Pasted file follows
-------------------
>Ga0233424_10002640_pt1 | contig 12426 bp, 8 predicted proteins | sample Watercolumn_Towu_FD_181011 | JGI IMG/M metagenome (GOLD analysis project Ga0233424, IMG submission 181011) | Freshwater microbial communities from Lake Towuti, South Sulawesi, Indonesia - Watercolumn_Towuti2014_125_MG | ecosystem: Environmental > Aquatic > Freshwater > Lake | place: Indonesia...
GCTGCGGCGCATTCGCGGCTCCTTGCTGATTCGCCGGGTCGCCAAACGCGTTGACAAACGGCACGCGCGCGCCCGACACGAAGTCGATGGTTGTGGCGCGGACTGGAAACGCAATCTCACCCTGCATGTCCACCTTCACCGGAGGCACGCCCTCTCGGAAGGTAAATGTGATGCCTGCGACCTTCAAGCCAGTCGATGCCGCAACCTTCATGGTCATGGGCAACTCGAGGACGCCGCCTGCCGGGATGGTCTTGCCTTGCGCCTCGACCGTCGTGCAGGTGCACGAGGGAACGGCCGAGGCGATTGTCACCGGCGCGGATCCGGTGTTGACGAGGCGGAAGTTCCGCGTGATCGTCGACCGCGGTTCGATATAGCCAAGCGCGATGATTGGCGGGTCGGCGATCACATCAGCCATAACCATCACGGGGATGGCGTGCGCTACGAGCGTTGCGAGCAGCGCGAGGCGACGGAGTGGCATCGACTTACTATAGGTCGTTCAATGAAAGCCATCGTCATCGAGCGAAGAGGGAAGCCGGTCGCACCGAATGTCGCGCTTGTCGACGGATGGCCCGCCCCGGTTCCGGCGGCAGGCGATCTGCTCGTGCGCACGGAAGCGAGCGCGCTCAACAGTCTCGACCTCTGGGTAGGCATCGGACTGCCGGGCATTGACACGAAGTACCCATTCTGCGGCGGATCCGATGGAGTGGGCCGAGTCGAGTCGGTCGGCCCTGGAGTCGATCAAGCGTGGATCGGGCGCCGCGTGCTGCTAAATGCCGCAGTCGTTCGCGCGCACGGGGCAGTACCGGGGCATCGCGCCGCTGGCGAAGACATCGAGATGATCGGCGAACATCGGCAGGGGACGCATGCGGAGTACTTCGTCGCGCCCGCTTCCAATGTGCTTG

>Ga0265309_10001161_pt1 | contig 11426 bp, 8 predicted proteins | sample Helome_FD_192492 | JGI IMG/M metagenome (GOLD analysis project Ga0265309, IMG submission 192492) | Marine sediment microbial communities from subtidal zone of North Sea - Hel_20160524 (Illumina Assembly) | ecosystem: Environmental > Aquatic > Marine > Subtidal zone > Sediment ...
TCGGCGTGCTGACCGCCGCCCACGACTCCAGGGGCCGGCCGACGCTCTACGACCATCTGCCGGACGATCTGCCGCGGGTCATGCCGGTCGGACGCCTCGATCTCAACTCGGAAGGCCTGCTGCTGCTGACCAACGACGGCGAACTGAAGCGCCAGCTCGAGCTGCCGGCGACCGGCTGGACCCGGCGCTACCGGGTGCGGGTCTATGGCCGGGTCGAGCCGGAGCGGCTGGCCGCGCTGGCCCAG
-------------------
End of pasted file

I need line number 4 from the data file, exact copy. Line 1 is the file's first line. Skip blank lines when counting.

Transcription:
TCGGCGTGCTGACCGCCGCCCACGACTCCAGGGGCCGGCCGACGCTCTACGACCATCTGCCGGACGATCTGCCGCGGGTCATGCCGGTCGGACGCCTCGATCTCAACTCGGAAGGCCTGCTGCTGCTGACCAACGACGGCGAACTGAAGCGCCAGCTCGAGCTGCCGGCGACCGGCTGGACCCGGCGCTACCGGGTGCGGGTCTATGGCCGGGTCGAGCCGGAGCGGCTGGCCGCGCTGGCCCAG